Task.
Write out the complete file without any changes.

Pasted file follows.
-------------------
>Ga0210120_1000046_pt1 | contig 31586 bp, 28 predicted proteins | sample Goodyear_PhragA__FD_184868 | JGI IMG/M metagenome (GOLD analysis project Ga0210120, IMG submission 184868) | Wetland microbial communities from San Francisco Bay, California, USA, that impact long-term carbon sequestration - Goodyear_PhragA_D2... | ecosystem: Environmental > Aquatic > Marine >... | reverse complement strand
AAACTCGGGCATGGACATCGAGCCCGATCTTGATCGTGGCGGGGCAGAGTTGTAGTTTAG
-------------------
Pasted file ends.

>Ga0210120_1000046_pt1 | contig 31586 bp, 28 predicted proteins | sample Goodyear_PhragA__FD_184868 | JGI IMG/M metagenome (GOLD analysis project Ga0210120, IMG submission 184868) | Wetland microbial communities from San Francisco Bay, California, USA, that impact long-term carbon sequestration - Goodyear_PhragA_D2... | ecosystem: Environmental > Aquatic > Marine >... | reverse complement strand
AAACTCGGGCATGGACATCGAGCCCGATCTTGATCGTGGCGGGGCAGAGTTGTAGTTTAG